Dear Prime Minister,
We are writing as victims of press abuse, some of whom received categorical promises from your predecessor David Cameron. Several of us gave evidence to Part One of the Leveson Inquiry. Others have suffered at the hands of the press subsequent to that inquiry.
We are all disappointed and angered by your decision to surrender to powerful corporate media interests by cancelling Part Two of the Inquiry and seeking repeal of Parliament’s costs-shifting measures.
In 2013, following a historic cross-party agreement, Parliament agreed to introduce the key recommendations of Sir Brian Leveson for independent and effective self-regulation of the press. After decades of press policy being dictated by unaccountable newspaper proprietors, this was the moment that Parliament asserted its sovereignty and spoke up for ordinary people against the powerful.
Part Two of the Leveson Inquiry
In his letter to Amber Rudd and Matt Hancock, Sir Brian Leveson was clear that the Second Part of the Inquiry should proceed. It is supported by free speech charities such as ARTICLE 19 and by the National Union of Journalists. It was promised to victims of press abuse and to the public as a means of uncovering the full scale of systematic wrongdoing by senior newspaper executives.
In announcing cancellation of the Inquiry, Matt Hancock suggested that Part Two would be “backward-looking”. In fact, new allegations have now emerged from the Sunday Times whistleblower John Ford, as well as from civil cases against the Mirror and The Sun. We can think of no other area of public or corporate life in which the government would collude in covering up allegations of shocking unethical behaviour while those responsible remain in post.
Section 40 of the Crime and Courts Act 2013
Parliament’s costs-shifting provision has been on the statute book for over five years, and is central to making the system work. It provides access to justice for victims of unlawful press behaviour, while also protecting smaller publishers from wealthy and powerful litigants. Parliament was unequivocal, voting for it by 530 votes to 13. Yet the Government has refused to bring it into force.
Your decision to seek repeal will not only disadvantage ordinary people who cannot afford to take on powerful and wealthy publishers, but will also prejudice the interests of many local publishers who have sought protection for their investigative journalism by joining an independent, recognised regulator. Your government’s action will leave them vulnerable to expensive litigation.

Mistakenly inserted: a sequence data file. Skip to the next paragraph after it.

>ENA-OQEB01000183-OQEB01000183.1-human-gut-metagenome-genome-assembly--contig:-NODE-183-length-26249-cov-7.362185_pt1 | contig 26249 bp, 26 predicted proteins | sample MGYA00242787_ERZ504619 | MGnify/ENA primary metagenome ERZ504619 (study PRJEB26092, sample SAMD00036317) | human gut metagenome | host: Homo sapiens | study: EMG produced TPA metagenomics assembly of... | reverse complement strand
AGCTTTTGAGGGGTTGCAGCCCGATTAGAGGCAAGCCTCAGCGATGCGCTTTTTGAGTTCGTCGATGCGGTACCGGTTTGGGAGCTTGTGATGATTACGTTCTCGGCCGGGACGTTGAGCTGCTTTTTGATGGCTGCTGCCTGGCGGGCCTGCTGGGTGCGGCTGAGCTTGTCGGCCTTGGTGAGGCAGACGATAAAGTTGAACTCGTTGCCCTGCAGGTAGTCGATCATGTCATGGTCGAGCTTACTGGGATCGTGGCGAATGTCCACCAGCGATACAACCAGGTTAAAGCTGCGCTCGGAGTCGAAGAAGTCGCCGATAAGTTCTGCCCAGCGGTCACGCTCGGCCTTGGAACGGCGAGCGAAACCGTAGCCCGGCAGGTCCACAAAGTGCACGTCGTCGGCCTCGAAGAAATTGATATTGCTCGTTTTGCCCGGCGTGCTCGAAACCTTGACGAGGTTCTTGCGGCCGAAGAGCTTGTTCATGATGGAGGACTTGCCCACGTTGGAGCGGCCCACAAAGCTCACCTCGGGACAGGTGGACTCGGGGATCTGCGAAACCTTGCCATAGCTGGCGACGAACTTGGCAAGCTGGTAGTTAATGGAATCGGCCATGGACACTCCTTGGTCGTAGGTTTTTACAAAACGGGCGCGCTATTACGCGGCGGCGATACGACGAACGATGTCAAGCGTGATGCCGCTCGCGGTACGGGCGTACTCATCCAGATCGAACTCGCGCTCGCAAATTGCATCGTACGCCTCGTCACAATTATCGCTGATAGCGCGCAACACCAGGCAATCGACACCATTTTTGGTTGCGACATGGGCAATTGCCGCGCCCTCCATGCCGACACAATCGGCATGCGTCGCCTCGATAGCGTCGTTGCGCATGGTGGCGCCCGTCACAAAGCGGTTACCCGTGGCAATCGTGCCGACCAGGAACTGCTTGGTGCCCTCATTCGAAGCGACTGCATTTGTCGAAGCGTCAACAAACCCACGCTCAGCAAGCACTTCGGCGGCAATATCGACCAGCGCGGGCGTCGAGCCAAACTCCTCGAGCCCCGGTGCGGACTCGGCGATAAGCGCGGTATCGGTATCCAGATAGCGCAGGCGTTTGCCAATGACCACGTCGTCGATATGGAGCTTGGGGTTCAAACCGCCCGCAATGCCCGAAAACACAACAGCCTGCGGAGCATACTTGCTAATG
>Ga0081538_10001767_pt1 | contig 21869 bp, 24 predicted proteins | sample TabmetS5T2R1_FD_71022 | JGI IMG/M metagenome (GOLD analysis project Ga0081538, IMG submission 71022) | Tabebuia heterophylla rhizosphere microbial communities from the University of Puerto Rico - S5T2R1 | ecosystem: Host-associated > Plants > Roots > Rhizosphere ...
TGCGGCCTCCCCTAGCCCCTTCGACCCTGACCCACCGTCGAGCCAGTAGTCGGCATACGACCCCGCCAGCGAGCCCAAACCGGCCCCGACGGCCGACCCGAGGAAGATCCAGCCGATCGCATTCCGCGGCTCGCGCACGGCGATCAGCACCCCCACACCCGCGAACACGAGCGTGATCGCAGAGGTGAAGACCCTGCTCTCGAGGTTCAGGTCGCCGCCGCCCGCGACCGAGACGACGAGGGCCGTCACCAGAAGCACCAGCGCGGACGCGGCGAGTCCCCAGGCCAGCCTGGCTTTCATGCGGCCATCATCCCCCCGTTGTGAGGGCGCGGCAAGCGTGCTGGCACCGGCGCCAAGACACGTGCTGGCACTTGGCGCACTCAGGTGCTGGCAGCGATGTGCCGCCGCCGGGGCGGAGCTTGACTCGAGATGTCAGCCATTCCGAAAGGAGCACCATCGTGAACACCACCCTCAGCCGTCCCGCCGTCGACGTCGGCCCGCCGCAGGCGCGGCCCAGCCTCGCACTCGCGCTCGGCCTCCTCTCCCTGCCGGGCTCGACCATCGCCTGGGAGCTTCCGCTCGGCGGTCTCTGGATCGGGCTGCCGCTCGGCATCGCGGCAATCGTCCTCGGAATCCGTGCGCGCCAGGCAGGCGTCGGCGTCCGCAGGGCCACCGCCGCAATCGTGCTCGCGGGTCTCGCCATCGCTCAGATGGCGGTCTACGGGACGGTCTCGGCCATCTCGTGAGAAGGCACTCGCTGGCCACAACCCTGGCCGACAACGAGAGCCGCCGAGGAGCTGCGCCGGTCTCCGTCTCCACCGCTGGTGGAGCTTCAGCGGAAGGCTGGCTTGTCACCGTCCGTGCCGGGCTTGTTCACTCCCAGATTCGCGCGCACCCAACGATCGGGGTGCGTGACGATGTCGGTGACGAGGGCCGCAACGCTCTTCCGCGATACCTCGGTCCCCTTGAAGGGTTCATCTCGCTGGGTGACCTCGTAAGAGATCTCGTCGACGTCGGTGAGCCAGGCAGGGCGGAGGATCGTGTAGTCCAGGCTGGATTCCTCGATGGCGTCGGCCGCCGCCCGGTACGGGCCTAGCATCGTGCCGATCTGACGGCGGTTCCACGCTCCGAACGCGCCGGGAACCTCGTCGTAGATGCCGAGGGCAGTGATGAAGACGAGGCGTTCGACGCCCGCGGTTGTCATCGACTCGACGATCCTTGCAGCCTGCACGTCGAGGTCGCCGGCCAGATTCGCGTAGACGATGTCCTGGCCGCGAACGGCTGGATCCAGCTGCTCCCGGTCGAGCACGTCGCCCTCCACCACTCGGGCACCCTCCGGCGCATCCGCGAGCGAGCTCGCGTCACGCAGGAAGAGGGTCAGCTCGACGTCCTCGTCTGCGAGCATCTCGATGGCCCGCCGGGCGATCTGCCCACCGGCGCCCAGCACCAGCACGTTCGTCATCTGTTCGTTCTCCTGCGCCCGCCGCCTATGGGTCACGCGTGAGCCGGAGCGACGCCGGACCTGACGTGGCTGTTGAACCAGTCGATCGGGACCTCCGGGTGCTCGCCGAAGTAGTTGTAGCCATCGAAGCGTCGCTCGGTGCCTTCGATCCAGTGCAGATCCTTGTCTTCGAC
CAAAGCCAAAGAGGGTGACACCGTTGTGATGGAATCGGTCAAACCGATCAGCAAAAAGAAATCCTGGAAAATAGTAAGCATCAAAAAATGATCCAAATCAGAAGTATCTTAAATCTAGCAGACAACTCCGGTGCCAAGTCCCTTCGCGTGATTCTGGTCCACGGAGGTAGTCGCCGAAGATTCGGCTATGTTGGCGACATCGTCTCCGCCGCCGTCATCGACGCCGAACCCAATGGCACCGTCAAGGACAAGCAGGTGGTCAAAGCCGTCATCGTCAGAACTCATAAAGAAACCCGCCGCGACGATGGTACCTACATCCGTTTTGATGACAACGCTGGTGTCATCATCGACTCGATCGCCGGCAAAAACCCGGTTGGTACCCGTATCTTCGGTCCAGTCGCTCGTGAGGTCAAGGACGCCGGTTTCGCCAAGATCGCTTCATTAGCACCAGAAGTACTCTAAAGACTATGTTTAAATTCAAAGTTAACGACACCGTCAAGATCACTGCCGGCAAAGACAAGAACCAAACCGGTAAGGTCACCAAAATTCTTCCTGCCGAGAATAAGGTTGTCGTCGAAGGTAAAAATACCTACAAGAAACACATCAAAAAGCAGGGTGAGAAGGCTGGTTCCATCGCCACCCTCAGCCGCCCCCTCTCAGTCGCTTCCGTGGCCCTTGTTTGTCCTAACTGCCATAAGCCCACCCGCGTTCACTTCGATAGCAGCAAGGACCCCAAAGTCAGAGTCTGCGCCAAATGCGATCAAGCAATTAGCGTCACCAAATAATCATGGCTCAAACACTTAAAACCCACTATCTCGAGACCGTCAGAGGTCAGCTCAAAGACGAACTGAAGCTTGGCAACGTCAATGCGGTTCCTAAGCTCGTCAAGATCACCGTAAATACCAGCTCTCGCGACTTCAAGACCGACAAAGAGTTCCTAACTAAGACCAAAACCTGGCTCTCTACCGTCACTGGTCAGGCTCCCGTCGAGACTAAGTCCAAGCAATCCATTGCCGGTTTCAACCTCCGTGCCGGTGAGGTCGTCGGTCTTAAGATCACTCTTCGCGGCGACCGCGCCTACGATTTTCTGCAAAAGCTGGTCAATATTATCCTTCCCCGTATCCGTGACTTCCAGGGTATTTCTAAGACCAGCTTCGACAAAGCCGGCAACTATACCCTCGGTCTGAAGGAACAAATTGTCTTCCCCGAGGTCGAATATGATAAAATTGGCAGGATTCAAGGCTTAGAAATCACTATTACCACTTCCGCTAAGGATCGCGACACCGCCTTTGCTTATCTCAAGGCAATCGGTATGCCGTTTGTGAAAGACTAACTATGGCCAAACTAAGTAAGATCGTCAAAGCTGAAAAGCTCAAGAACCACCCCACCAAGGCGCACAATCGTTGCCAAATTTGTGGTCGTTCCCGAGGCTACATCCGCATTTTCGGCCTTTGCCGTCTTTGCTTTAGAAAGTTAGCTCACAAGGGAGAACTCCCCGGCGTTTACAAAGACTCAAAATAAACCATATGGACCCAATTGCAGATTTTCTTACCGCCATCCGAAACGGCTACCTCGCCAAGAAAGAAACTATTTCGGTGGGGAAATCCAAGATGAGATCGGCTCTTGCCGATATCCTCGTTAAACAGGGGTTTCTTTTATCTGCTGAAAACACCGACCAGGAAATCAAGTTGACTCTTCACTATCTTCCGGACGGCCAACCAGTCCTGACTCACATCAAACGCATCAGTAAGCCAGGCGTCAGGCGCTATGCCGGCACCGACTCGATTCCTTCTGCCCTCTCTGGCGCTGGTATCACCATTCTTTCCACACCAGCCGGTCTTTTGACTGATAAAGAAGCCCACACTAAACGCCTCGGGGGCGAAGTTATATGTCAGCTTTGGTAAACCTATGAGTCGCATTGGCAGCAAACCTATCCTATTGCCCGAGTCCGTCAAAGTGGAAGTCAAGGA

The public remains fully behind the Leveson proposals and completion of his inquiry. Tomorrow, in the Data Protection Bill, MPs will have a chance to decide whether the wish of the public and the promises to victims are delivered, or abandoned in favour of capitulating to a handful of newspaper executives and proprietors. We will be writing to all MPs to urge them to keep their word and support the Leveson amendments. We hope you will not stand in their way.
Ben Jackson, assistant to Jude Law
Lord Brian Paddick, former police officer and Lib Dem peer
Emily Brothers, first openly transgender Labour parliamentary candidate
Alistair Morgan and Kirsteen Knight, campaigners with Justice For Daniel Morgan
Gerry and Kate McCann, parents of Madeleine McCann
Ian Hurst, intelligence officer in Northern Ireland
Jacqui Hames, police officer and Crimewatch presenter
Jane Winter, Northern Ireland human rights campaigner
John Tulloch, survivor of 7/7
John Messenger and Maire Davies
Margaret Aspinall, member of the Hillsborough Family Support Group
Margaret and James Watson
Mark Cann, director of the British Force Foundation
Mary-Ellen Field, representative of Elle Macpherson
Michelle Milburn, theatre agent
Mike Hollingsworth, husband of Anne Diamond
Paul Dadge, helper of 7/7 victim
Sheila and Martin Hollins, family of Abigail Witchells
Sheila Coleman, on behalf of the Hillsborough Justice Campaign
Sheryl Gascoigne, ex-wife of Paul Gascoigne
Sky Andrew, football agent
Sue Roberts, member of the Hillsborough Family Support Group
Tricia Bernal, mother of Clare Bernal